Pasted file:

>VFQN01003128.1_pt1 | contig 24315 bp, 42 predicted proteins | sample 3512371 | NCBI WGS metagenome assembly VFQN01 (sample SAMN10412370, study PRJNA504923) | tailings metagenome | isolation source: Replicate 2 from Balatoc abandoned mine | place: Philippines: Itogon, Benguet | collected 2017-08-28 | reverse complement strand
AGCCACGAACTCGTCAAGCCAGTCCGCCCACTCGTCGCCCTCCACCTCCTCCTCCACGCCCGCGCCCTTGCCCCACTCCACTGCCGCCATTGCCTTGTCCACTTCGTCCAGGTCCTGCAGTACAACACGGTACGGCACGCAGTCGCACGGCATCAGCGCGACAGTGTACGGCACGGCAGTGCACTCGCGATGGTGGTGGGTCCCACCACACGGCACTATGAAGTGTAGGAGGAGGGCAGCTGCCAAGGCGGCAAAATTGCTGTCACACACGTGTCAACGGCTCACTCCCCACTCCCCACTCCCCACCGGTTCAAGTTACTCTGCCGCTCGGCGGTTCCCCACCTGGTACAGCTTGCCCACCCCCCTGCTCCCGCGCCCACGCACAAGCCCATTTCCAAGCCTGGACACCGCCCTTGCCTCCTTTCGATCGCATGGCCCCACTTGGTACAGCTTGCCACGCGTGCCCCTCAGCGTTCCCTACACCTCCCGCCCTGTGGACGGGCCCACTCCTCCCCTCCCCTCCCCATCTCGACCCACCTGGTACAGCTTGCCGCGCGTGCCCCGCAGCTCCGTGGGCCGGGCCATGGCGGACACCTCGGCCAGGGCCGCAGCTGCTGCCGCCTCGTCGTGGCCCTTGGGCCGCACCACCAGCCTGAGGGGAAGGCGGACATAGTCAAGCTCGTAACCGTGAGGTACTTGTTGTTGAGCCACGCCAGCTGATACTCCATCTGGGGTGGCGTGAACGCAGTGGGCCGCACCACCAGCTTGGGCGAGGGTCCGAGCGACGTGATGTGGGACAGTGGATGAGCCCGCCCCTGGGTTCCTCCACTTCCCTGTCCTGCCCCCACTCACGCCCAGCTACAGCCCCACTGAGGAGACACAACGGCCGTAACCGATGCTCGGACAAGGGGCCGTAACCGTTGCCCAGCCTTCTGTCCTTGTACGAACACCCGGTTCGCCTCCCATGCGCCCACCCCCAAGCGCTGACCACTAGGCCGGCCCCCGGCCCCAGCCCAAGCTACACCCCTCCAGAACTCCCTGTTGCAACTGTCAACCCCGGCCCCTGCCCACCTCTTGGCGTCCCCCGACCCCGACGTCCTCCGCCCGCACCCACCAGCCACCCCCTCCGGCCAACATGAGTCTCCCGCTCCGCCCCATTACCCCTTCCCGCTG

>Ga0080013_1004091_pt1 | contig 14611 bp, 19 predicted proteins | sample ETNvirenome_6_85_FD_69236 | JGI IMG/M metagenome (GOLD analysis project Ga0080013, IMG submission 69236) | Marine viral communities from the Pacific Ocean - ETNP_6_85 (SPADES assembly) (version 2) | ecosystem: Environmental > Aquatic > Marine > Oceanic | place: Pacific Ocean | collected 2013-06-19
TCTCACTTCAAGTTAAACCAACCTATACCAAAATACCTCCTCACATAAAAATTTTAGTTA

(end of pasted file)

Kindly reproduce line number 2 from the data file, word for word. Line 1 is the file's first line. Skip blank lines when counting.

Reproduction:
AGCCACGAACTCGTCAAGCCAGTCCGCCCACTCGTCGCCCTCCACCTCCTCCTCCACGCCCGCGCCCTTGCCCCACTCCACTGCCGCCATTGCCTTGTCCACTTCGTCCAGGTCCTGCAGTACAACACGGTACGGCACGCAGTCGCACGGCATCAGCGCGACAGTGTACGGCACGGCAGTGCACTCGCGATGGTGGTGGGTCCCACCACACGGCACTATGAAGTGTAGGAGGAGGGCAGCTGCCAAGGCGGCAAAATTGCTGTCACACACGTGTCAACGGCTCACTCCCCACTCCCCACTCCCCACCGGTTCAAGTTACTCTGCCGCTCGGCGGTTCCCCACCTGGTACAGCTTGCCCACCCCCCTGCTCCCGCGCCCACGCACAAGCCCATTTCCAAGCCTGGACACCGCCCTTGCCTCCTTTCGATCGCATGGCCCCACTTGGTACAGCTTGCCACGCGTGCCCCTCAGCGTTCCCTACACCTCCCGCCCTGTGGACGGGCCCACTCCTCCCCTCCCCTCCCCATCTCGACCCACCTGGTACAGCTTGCCGCGCGTGCCCCGCAGCTCCGTGGGCCGGGCCATGGCGGACACCTCGGCCAGGGCCGCAGCTGCTGCCGCCTCGTCGTGGCCCTTGGGCCGCACCACCAGCCTGAGGGGAAGGCGGACATAGTCAAGCTCGTAACCGTGAGGTACTTGTTGTTGAGCCACGCCAGCTGATACTCCATCTGGGGTGGCGTGAACGCAGTGGGCCGCACCACCAGCTTGGGCGAGGGTCCGAGCGACGTGATGTGGGACAGTGGATGAGCCCGCCCCTGGGTTCCTCCACTTCCCTGTCCTGCCCCCACTCACGCCCAGCTACAGCCCCACTGAGGAGACACAACGGCCGTAACCGATGCTCGGACAAGGGGCCGTAACCGTTGCCCAGCCTTCTGTCCTTGTACGAACACCCGGTTCGCCTCCCATGCGCCCACCCCCAAGCGCTGACCACTAGGCCGGCCCCCGGCCCCAGCCCAAGCTACACCCCTCCAGAACTCCCTGTTGCAACTGTCAACCCCGGCCCCTGCCCACCTCTTGGCGTCCCCCGACCCCGACGTCCTCCGCCCGCACCCACCAGCCACCCCCTCCGGCCAACATGAGTCTCCCGCTCCGCCCCATTACCCCTTCCCGCTG